Korea’s biotech startups face tough investment climate

2023.03.09 11:35:02 | 2023.03.09 11:38:18

[Image source: Gettyimagesbank]이미지 확대

[Image source: Gettyimagesbank]

Only four startups have received funding to develop novel therapies this year as investment in South Korea’ biotech and healthcare sector weakened.

Among 15 biotech and healthcare startups that have sought to raise funds this year, only four were successful, The VC, a local market tracker, said Wednesday. This is a significant drop compared with last year when 17 companies received investments for pharmaceutical research and development during the same period.

The four startups that received investments for drug development this year are Centenaire Biosciences, Ensol Biosciences, AbTis and AinB.

Centenaire Biosciences, which is developing a breast cancer treatment based on antibody platform technology, received a 21-billion-won ($1.6 million) investment from Bionote. Ensol Biosciences, a KONEX-listed company, received a 5-billion-won investment from Humedix for the development of its osteoarthritis treatment. AbTis, an antibody-drug conjugate (ADC) developer, secured funding from Korea Venture Investment, while AinB, an artificial intelligence-based antibody therapy developer, received investment.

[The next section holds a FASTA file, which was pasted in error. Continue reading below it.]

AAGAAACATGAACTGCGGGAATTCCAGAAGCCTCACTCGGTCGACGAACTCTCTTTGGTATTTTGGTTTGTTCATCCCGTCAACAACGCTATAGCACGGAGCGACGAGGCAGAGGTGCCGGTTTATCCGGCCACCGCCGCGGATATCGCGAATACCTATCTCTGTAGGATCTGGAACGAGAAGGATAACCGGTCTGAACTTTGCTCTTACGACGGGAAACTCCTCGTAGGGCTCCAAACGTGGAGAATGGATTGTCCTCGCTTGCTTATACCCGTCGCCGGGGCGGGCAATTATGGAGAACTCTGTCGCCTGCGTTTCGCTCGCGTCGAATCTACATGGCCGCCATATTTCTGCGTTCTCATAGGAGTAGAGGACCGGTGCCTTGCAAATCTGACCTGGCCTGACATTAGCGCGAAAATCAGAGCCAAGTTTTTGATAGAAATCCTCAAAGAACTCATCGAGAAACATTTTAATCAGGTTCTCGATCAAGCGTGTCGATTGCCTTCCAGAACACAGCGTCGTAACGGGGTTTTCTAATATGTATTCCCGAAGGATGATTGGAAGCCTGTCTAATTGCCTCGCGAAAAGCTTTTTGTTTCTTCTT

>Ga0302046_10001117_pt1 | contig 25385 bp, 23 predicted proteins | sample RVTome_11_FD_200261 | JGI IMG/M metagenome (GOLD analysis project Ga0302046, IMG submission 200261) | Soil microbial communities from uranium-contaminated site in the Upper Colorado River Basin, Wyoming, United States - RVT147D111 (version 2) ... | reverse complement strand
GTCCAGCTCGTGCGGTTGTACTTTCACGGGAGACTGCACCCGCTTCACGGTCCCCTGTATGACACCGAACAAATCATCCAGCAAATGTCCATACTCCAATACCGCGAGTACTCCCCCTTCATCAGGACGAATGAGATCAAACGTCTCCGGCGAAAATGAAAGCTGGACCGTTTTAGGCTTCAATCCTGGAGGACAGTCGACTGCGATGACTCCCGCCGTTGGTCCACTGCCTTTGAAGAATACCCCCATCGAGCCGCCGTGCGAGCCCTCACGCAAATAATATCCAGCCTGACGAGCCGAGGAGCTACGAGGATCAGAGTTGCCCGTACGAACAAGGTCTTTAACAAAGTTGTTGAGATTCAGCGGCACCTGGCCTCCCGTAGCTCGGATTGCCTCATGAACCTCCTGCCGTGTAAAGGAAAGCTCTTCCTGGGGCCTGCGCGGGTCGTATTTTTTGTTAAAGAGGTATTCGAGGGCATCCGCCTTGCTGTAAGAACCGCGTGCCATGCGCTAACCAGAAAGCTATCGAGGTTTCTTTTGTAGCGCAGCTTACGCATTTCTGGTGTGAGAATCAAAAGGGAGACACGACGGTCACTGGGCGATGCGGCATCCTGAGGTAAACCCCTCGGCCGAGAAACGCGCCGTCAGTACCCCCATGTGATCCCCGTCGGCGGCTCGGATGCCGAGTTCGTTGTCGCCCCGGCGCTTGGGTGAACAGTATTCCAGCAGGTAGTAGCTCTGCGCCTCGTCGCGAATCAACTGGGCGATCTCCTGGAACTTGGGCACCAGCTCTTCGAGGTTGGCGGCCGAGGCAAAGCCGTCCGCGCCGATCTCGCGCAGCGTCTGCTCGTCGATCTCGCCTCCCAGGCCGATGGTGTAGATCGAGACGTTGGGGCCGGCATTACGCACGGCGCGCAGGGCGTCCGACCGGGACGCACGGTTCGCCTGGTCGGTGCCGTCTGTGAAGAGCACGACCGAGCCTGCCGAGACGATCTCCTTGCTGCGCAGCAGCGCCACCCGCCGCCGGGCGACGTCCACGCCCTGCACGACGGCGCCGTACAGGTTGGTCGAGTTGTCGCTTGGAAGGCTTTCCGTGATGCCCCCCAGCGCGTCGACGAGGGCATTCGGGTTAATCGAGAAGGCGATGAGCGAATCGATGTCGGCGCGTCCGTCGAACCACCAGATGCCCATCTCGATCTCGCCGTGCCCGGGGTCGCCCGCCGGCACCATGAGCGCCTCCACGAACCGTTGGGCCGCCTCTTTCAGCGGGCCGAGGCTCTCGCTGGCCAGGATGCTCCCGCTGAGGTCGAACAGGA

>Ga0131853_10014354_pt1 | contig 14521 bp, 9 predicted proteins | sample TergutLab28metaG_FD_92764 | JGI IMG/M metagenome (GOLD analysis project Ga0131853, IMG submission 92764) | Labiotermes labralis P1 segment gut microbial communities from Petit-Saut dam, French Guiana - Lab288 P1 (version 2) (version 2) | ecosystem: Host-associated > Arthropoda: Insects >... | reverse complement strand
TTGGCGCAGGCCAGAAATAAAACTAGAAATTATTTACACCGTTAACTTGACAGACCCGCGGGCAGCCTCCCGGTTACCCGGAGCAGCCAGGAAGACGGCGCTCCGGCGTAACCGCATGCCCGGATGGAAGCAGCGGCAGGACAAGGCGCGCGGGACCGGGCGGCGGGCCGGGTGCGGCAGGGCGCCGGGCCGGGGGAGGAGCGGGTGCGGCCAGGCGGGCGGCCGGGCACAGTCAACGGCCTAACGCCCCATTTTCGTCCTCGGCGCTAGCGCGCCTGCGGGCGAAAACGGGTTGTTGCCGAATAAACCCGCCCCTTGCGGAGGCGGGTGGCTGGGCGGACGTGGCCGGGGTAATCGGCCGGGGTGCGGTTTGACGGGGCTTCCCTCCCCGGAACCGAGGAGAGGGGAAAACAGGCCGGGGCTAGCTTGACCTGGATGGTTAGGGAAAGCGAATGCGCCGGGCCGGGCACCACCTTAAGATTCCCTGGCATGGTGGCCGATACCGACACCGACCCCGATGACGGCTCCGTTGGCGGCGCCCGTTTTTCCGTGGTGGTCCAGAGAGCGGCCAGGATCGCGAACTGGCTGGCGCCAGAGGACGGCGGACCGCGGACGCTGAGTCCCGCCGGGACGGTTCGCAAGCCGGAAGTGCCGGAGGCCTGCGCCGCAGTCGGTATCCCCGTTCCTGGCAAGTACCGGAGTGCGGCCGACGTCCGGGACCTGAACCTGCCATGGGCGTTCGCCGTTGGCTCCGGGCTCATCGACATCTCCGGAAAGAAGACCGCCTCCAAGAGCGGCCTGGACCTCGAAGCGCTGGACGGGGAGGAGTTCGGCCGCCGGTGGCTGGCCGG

Much of the investments this year came from strategic investors rather than financial investors. Investments from accelerators, venture capitalists and other financial investors in drug development companies have declined significantly. Last year, several financial investors such as SBI Investment and Stic Ventures invested in drug development companies.

The amount of funding that drug developing startups received has also decreased significantly. The combined investment of the two companies whose funding was disclosed this year amounts to 26 billion won, which is less than half of the 545 billion won investment into BIORCHESTRA, the largest recipient of investment during the same period last year.

With a smaller number of successful development cases, the diversity of pipeline investments has also dropped. This year, most of the investments went to biotech companies developing cancer drugs. In contrast, during the same period last year, startups with various pipelines such as diabetes, Alzheimer’s, stroke and Parkinson’s disease treatments received investments.

By Shin Yoo-kyung and Minu Kim

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